Movie Review: Gangoobai

At any given period of time, every generation leaves something or the other behind. If this is indeed true for our so-called modern society, then the saree could be a possible victim in the not-so-distant future. However, alleviating this uncertainty, a film that explores an elderly maid’s quest for a saree of her choice has to be heartening — to say the least. And gratefully, it is. 

Gangoobai revolves around an eponymous character (Sarita Joshi) from Matheran who is on her maiden visit to Mumbai. She has sacrificed quite a lot to make sure she buys an expensive embroidered Parsi saree. Given her social standing, people she bumps into raise their eyebrows as well as her hopes.

But despite the ensuing melodrama, she is determined to have what she thinks she deserves. As a spectator, the thing that strikes you about this dreamer is she’s prepared to pay the price for her dreams. Even though her wisdom is elementary, it affects those surrounding her in an insightful way.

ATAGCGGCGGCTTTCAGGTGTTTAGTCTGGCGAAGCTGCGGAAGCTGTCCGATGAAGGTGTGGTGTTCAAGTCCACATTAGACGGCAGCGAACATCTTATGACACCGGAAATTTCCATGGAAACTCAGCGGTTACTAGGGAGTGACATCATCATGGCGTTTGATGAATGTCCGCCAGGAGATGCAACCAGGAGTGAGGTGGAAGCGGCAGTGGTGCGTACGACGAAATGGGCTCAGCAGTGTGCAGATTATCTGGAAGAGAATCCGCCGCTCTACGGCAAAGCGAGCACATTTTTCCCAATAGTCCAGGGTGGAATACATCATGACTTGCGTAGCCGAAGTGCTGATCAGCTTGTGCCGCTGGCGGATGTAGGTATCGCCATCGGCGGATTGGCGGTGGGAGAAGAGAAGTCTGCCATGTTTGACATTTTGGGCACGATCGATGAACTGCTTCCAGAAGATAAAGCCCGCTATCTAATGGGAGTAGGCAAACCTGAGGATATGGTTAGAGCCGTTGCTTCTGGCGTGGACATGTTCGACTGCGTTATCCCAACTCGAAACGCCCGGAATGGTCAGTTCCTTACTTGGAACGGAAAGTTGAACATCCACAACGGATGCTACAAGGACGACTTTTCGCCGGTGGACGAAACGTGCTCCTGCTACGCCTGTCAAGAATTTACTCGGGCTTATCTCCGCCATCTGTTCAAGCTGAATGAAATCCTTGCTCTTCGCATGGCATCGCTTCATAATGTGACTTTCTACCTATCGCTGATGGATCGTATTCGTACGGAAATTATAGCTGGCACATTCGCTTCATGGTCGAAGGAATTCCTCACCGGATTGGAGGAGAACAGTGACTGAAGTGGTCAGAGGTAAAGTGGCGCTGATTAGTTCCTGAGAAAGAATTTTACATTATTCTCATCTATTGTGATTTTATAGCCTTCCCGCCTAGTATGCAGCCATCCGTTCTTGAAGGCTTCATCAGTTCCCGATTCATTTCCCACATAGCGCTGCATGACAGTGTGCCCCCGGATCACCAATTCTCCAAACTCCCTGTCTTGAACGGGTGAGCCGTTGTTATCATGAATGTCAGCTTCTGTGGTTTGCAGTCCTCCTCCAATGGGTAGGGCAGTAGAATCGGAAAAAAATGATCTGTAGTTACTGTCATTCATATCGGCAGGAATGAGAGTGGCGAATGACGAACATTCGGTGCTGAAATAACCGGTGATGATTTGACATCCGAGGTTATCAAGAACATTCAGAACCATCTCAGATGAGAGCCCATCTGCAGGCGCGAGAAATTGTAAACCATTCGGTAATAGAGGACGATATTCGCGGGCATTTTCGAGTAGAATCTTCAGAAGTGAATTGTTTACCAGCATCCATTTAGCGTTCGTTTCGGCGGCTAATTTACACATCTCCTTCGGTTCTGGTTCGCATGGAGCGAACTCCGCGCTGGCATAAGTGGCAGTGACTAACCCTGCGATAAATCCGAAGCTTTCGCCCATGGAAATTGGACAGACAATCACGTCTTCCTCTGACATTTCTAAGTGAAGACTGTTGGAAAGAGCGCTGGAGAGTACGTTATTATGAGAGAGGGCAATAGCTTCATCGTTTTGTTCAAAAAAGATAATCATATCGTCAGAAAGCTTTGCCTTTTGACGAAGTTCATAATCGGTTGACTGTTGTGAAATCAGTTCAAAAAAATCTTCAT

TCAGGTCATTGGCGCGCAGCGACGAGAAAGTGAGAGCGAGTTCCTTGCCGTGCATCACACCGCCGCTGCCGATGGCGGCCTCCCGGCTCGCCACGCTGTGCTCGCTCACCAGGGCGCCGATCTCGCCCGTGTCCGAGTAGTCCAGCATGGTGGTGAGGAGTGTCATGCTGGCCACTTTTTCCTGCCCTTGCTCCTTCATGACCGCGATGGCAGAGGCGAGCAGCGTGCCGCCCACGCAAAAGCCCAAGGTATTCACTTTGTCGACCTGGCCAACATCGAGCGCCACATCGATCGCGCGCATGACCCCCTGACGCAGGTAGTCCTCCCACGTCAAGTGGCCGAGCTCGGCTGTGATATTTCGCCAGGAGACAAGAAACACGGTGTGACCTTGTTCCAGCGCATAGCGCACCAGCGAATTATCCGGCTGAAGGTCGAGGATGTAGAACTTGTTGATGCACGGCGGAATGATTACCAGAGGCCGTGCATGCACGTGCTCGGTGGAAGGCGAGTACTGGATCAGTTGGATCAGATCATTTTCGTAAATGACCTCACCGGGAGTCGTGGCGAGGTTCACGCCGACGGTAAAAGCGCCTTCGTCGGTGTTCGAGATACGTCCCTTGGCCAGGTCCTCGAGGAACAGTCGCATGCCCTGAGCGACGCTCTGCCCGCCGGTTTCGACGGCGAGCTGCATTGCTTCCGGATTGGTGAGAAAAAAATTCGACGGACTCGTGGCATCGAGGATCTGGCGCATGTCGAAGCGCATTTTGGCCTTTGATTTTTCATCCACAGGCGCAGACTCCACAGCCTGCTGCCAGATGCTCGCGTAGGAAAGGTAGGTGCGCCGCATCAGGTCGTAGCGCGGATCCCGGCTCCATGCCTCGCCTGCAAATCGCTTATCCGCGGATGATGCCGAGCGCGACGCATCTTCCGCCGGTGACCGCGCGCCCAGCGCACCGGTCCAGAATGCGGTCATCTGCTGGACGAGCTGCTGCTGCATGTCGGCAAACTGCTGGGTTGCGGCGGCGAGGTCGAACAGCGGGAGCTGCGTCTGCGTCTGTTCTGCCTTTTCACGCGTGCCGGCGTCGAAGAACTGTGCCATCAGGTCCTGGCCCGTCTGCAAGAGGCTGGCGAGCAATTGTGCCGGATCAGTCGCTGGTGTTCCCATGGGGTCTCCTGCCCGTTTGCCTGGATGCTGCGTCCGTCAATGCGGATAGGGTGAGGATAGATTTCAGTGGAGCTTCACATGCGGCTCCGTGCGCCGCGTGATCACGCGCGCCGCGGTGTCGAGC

Gangoobai review
Sarita Joshi in and as 'Gangoobhai'.

The film could have been dull given a rather down-to-earth narrative but the performance-driven structure keeps you captivated. An enjoyable milieu of rich and poor — and those who lie in between — are assembled on the canvas to provide a memorable punch.

Sarita is the quintessential fit for the Marathi protagonist. She does justice to her part as someone who bridges the gap between abstract longings and material possession. Purab Kohli smiles throughout the film while his onscreen love interest, Nidhi Sunil, pouts. Both are likeable as friendly people in an otherwise superficial city. Raj Zutshi exhibits his brilliance as he gets into the skin of a dedicated fashion designer while Meeta Vashisht holds her ground as a level-headed executive.

Storytelling without songs happens rarely and this particular effort in that direction is appreciable. There are no fancy camera angles involved nor are the dialogues, extravagant. Gangoobai reeks of simplicity from Matheran to Mumbai and back. Her love for saree might seem complicated but it’s actually a metaphor for the things we generally desire in our life. The irony sets in when she ultimately gets what she wants. At that very instance, this heartwarming film subtly teaches us something about our generation.

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